I fully understand how traditional poetry could be seen as not relevant, but there is a beauty, and enjoyment in all poetry if you just give it a try. The responses I have received from people who have asked me to write poems for relatives of theirs has told me that people can get great enjoyment out of it. I have enjoyed listening to my fellow poets read their work at the spoken word events.

That being said, I appreciate that Poetry is not for everyone.

But it is also not the abomination that many assume it is.



Good evening and welcome to my blog.

I have given this blog a life expectancy of thirty minutes – that is, thirty minutes in which to say all that I want to say. Should I complete this task in less than the allotted time, then fine. If not, I will publish it as it is – including mid-sentence if needed.

Can you feel the suspense rising?

Try harder.

I have looked at the clock and it is 21:07 GMT – I estimate that I have already been writing for three or four minutes, so my time runs out at 21:33 GMT. Time to get on with it!

I am a fan of James Bond films. I like the recent ones, and the older ones have a certain “cheesy” charm to them. I have liked all the “Bonds” – There is the question of who was better – Sean Connery or Roger Moore, and I think Sean Connery just nicks it for me. However, I have to admit recently watching a bond film that I didn’t like. It was “Never Say Never Again”, and it was awful! It just looked like it was on a very low budget – at least for the first half of the movie; the fight scenes were crap, Connery was clearly wearing a wig and his make up looked awful – in one scene he looked almost orange!

The second half of the film was better – Kim Basinger in a leotard will improve any film – as it seemed that the producers had realised they needed a bigger budget. But by then it was too late – I couldn’t watch any more.

I assume Bond saved the day?

I recently had a bit of a wobble about my poem writing, infact I’m still “rippling” as the wobbling stops. I had some rejection letters from publishers, and although I accept it was naïve of me to expect to get published straight away, to have someone say they don’t like my poetry was hard to hear. I bought a book about the rhythm and flow of poetry, but found that when I wrote as suggested in this book, my ‘voice diminished’. Fortunately, I received some guidance and advice from another very experience poet I met at an open mic night, who not only said that he thought I had a good poetry voice and he liked what I wrote, but also said I shouldn’t worry at this stage about the flow etc. that will come. For now, I just need to continue writing.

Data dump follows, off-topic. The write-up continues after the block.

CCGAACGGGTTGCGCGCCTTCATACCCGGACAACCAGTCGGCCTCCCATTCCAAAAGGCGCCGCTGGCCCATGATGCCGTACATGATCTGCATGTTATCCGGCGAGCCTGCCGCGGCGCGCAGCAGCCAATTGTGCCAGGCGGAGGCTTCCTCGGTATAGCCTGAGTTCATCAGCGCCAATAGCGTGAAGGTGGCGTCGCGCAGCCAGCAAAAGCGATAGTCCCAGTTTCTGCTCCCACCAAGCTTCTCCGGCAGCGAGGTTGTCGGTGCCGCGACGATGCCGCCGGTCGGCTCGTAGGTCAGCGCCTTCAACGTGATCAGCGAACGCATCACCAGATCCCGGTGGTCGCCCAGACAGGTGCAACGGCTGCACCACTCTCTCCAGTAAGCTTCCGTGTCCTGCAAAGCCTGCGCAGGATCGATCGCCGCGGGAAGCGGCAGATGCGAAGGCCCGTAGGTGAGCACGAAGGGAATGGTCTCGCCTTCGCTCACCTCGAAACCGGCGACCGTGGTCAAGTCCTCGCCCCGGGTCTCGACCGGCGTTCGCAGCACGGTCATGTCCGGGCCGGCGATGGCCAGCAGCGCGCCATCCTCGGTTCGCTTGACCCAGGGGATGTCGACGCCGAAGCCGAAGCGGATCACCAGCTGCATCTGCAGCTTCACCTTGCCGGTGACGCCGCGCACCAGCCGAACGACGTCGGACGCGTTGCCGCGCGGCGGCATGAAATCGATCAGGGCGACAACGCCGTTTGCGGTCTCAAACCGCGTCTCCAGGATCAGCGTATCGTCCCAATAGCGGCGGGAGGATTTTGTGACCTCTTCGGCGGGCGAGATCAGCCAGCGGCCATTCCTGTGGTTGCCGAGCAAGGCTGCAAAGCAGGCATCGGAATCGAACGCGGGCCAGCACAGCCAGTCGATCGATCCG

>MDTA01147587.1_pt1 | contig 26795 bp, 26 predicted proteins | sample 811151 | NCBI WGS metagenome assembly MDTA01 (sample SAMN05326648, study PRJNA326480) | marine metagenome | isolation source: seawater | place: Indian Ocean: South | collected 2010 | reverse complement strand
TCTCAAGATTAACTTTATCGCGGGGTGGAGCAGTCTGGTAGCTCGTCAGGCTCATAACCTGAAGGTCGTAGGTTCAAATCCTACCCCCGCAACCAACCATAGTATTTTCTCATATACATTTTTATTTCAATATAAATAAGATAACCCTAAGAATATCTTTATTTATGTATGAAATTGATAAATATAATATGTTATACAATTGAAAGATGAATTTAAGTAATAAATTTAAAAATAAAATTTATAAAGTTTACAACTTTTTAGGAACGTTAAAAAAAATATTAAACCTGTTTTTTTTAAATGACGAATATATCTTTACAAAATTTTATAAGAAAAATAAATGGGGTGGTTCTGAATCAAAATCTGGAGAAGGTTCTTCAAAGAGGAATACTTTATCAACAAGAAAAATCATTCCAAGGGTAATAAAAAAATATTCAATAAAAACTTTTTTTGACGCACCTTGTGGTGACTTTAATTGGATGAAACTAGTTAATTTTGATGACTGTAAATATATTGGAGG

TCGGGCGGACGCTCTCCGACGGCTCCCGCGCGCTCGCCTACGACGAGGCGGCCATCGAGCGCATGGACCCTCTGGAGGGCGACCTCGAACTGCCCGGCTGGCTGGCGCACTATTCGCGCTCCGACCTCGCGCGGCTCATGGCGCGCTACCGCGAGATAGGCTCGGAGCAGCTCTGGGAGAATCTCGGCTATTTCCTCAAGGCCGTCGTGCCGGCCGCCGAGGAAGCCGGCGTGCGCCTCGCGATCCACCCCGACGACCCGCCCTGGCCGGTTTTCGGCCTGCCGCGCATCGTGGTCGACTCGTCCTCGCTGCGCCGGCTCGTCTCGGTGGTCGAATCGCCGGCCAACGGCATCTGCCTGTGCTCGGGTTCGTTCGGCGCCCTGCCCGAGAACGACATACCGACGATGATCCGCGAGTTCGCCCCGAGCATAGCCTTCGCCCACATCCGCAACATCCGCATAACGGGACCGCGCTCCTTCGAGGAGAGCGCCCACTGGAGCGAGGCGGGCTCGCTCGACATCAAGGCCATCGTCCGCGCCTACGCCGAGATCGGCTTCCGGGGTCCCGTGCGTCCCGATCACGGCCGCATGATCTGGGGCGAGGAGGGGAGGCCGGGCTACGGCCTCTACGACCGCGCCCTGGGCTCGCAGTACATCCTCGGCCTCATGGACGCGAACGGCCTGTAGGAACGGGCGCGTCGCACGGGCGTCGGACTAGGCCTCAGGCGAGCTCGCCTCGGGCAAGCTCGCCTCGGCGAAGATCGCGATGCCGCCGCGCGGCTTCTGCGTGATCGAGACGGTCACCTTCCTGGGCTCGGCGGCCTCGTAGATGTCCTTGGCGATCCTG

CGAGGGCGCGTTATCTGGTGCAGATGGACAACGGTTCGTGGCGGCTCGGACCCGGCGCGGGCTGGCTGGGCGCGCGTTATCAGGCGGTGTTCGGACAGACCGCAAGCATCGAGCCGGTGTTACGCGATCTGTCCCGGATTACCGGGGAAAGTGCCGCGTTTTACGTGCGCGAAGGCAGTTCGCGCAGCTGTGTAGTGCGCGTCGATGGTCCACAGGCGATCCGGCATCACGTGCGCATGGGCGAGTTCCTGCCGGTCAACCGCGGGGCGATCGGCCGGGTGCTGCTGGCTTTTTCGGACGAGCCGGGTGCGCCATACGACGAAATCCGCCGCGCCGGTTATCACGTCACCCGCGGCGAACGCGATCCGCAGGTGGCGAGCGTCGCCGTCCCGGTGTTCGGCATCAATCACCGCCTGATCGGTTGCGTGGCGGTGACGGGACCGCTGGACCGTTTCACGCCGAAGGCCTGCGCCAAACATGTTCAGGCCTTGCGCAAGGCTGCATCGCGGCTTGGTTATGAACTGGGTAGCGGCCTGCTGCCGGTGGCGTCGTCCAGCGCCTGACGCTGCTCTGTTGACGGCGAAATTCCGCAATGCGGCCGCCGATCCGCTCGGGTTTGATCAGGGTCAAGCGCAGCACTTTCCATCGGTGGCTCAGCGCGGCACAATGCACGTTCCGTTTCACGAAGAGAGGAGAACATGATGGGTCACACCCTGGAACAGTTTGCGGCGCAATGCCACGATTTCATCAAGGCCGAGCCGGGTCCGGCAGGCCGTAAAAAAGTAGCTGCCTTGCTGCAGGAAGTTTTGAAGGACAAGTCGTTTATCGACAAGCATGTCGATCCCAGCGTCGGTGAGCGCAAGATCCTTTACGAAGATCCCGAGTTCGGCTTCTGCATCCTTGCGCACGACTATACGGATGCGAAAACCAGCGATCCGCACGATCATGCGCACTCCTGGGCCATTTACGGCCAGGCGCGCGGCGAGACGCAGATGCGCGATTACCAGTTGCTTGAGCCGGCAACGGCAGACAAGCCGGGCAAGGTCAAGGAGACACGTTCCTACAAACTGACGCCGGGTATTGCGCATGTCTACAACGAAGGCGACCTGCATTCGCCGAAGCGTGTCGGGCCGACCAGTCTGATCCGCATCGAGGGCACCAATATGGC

And not just poetry. Writing this blog is of immense help to me, so I intend to continue.

Times up!


W is For Duck – Now on Social Media!

Dear readers of my blog,

I am pleased to announce that W is for Duck is now on Social Media – it has it’s own Facebook page which you can find by simply searching on Facebook for “W is For Duck” or by clicking here:

On the page you will see my blog posts, and will be able to see some of my Friday Poems brought to life – as there are videos of me reading them at a local Open Mic Night – including a reading of my newest poem, “I Hate Barbie” – which won’t appear on my blog for a few weeks yet!

Feel free to like, and share the Facebook Page, and encourage your friends to check out my blog!

And don’t forget to check out this week’s Friday poem – it’s posted at 6:30pm tomorrow, Friday 28th July.





Friday Poem #24

Good evening and welcome to this week’s Friday poem.

As you read this, I will be preparing to go on stage to play my part in my local amateur dramatics group’s performance of “Dangerous Corner”, a play by J.B. Priestley.

This weeks poem is inspired by the act of performing.

I hope you like it.



Lights up

Heart rate up

All dressed up.

The steps to the stage, a mountain


Lines learnt

Midnight oil burnt

My place in this cast earned

So why do I doubt myself?


I know these lines

I know these lines

I know these lines

I’ll just check my script once more


Sounds of the audience filter through back stage

I pace to and fro like an animal in a cage

I have nightmares that my script is a blank page

The time creeps ever nearer


My mouth goes dry

I have butterflies

I don’t know why

I can’t remember my own name


The hall falls silent, it’s time to go on

I’m so nervous,  I don’t think that I can go on

At least this time I don’t have a song

There’s my cue –


Deep intake of breath, and……